Creating a Language for Security with Chef’s Adam Jacob

November 27, 2019 | in Case Studies
| By Hayley Denbraver

As 2019 draws to an end, we are going to be looking back on some great episodes of our podcast The Secure Developer. See the first post here and the second post here.

The Secure Developer podcast is part of our vendor neutral, security education focused community MyDevSecOps. The community, previously also known as The Secure Developer, meets virtually via our Slack group and virtual events, and in person at DevSecCon events around the world.


About our guest

Adam Jacob is the co-founder and CTO of Chef, formerly known as Opscode, where he wrote the open-source, automated applications project Habitat. Previously, Adam founded HJK Solutions, an automated infrastructure consultancy. He joined us on the Secure Developer podcast recently to discuss:

  • the world of DevOps
  • designing language around security
  • the benefits of a continuous system when monitoring for vulnerabilities
  • & more

Let’s dive into how the conversation played out.

DevOps: Is It About the Tools or the People?

The typical industry consensus is that DevOps is more about the people, but Adam makes the excellent point that it’s necessarily about both. Anyone can say, we want to have a good culture around DevOps. But at the end of the day, it’s just words. According to him, “Usually, it’s the technology that reinforces those cultural behaviors.”

That thought process can be applied to security, too. Anyone can say they want to operate more securely, but you must have the right combination of systems, teams, and technology in place or you won’t achieve your goals.

You need both the tools and the education for your people. If you have the tools but people don’t know how to use them, or they have no understanding of what they’re for, then you’ll never achieve your security goals.

Creating a Language Around Security

When discussing security, context is everything. Adam and his team addressed this at Chef by developing InSpec, which is essentially a language for letting team members describe security posture and code. Another challenge with security is that many aspects of it are “invisible,” meaning if you don’t have a way to talk about it or track it, then you won’t be successful.

Security should be baked into the process from day one. Being able to provide an ongoing report of vulnerabilities through tools such as InSpec has lasting benefits and results in quick and measurable change.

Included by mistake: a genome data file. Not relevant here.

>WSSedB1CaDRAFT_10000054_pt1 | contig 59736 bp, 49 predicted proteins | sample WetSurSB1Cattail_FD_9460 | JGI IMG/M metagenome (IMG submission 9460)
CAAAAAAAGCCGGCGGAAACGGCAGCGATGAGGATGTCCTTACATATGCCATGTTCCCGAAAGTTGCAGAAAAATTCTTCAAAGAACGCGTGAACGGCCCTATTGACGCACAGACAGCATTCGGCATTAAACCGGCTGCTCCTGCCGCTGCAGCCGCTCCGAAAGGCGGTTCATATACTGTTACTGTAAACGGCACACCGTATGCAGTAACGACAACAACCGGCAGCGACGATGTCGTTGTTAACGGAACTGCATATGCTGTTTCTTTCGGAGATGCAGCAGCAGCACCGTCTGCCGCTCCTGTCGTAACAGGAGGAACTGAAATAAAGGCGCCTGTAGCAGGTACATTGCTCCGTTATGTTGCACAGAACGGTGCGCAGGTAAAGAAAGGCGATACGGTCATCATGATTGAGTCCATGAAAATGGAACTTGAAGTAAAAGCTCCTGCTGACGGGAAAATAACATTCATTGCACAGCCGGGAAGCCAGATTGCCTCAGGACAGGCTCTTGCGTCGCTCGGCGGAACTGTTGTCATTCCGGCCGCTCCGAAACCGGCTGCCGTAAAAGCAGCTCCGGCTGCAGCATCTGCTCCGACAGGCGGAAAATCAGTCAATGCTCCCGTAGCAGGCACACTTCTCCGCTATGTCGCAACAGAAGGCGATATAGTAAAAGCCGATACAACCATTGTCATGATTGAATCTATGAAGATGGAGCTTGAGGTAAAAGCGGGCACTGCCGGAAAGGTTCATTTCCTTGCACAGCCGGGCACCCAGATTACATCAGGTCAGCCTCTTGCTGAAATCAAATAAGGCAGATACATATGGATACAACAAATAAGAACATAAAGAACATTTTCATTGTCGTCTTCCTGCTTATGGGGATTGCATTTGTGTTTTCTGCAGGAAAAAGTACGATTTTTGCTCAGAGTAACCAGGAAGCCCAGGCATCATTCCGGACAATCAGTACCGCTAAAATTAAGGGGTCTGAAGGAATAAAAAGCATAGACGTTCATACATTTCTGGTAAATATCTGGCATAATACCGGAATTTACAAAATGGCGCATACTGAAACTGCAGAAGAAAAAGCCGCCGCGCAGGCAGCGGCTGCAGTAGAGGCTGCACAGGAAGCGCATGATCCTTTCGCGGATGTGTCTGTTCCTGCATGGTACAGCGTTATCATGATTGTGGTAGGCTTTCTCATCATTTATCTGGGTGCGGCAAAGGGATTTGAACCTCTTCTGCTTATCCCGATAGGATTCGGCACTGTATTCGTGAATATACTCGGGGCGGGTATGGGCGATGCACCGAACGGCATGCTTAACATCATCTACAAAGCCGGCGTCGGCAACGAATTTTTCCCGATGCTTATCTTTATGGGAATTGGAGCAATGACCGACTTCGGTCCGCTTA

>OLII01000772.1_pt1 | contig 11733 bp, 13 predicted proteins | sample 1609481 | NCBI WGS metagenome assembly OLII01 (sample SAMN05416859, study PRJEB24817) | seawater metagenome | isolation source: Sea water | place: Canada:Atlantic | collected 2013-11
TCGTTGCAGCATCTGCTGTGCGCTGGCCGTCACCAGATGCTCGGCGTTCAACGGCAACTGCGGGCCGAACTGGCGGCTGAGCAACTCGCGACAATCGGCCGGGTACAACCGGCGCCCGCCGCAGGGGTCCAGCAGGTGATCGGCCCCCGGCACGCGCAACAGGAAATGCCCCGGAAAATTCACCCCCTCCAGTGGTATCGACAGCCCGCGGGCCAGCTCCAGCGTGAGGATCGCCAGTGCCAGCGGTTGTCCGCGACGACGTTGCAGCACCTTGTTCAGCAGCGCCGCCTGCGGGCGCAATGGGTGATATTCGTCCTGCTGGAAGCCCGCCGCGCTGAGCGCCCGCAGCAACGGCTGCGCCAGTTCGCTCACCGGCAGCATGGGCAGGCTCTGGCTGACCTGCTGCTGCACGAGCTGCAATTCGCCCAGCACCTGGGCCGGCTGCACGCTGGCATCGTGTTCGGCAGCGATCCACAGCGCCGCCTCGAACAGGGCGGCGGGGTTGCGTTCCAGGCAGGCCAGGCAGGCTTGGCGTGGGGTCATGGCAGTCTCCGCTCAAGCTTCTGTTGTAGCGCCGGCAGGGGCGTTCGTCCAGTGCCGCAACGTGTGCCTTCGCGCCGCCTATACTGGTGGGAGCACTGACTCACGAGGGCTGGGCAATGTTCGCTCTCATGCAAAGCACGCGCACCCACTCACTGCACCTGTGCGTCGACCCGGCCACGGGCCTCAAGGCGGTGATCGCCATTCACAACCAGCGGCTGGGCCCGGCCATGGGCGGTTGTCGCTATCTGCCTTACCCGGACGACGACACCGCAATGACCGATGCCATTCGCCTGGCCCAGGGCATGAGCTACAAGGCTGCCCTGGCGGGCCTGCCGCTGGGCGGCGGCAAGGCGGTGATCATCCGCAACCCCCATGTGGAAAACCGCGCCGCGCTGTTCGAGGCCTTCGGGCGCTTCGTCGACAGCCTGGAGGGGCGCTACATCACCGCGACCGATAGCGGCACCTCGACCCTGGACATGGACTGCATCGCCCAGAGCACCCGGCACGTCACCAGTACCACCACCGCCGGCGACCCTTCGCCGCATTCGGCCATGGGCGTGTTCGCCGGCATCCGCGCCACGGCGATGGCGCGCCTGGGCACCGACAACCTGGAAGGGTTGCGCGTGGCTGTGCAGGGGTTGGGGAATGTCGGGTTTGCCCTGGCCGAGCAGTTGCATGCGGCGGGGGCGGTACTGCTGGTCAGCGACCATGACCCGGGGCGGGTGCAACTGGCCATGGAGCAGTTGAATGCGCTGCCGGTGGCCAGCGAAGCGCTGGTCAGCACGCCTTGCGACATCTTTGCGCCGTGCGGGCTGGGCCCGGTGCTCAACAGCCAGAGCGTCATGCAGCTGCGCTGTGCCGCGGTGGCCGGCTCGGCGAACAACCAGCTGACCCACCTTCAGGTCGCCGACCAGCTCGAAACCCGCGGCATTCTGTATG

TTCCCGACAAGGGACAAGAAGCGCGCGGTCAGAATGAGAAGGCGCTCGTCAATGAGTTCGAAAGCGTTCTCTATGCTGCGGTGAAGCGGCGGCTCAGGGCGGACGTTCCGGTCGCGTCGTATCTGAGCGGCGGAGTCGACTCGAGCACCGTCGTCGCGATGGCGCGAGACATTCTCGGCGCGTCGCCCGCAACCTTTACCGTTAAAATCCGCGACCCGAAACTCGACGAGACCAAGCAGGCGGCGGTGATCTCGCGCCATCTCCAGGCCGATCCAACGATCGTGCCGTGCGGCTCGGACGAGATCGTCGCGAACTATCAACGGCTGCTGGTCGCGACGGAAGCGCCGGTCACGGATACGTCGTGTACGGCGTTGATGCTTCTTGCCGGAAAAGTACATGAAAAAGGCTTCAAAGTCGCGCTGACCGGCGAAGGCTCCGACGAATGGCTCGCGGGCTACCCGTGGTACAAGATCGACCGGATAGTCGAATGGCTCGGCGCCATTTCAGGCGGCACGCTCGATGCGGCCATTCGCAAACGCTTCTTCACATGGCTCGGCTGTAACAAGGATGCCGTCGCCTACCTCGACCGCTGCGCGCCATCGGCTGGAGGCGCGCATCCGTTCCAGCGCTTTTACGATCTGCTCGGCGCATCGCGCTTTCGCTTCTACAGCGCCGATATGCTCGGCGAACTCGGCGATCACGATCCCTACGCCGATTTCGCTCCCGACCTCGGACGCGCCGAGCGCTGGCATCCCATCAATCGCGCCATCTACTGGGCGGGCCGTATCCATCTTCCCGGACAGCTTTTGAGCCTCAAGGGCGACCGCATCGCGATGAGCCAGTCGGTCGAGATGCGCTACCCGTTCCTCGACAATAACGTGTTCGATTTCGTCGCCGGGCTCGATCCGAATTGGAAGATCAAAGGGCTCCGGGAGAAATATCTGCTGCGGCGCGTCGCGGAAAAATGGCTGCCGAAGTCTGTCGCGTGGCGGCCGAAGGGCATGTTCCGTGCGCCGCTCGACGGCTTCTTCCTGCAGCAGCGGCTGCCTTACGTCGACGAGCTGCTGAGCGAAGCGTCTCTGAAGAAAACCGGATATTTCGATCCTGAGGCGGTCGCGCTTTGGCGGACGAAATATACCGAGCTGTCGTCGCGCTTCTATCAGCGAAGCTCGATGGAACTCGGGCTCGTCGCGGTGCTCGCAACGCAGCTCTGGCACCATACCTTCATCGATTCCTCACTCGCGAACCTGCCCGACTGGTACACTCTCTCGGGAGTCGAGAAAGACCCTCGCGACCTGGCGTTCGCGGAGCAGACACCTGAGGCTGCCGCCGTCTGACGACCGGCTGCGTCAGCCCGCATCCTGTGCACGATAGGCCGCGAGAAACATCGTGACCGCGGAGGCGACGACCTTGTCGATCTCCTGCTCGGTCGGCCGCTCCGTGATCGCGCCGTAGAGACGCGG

Finding a way for developers to talk about security in the language of code is invaluable because it allows for more people to participate in the security process. Additionally, you can have security people audit the code, as opposed to audit documentation, and then incorporate it all as a living piece of that deployment model. Adam believes this process (which also goes by the name SecDevOps) ends up ensuring a higher level of security.

Continuous Deployment vs. Continuous Delivery

High-level continuous deployment built into your whole infrastructure’s code allows you to achieve predictability. However, the whole notion of “continuous” is that you must continue to roll it out. In other words, you can pause, but you can never stop. Whereas, according to Adam, continuous delivery does allow time for breaks.

In continuous delivery, the idea is that you are shipping when it makes sense to ship and any time that the business requires shipping. This is a contrast to continuous deployment, where the idea is to ship every time you commit. Therefore, with continuous delivery, Adam believes there’s plenty of space to say that, “This project, in order to ship, requires a security review,” and that process can still be continuous. It’s a nuance, but one that may help a lot of teams re-frame the relationship between development and security in a positive way.

Adam also makes the point that one of the values of both continuous delivery and deployment, is that they enable teams to spot errors when they’re still small. That value proposition is pretty compelling in security. If you are looking for a security flaw, being able to only have to examine a range of whatever 100 lines of code need to change, versus the 100,000 or 100 million lines of code that exist, is very valuable.


MyDevSecOps is committed to bringing excellent speakers like Jeff McAffer to both our virtual sessions and our podcast, The Secure Developer. If you are interested in learning more about all aspects of security, please consider joining the community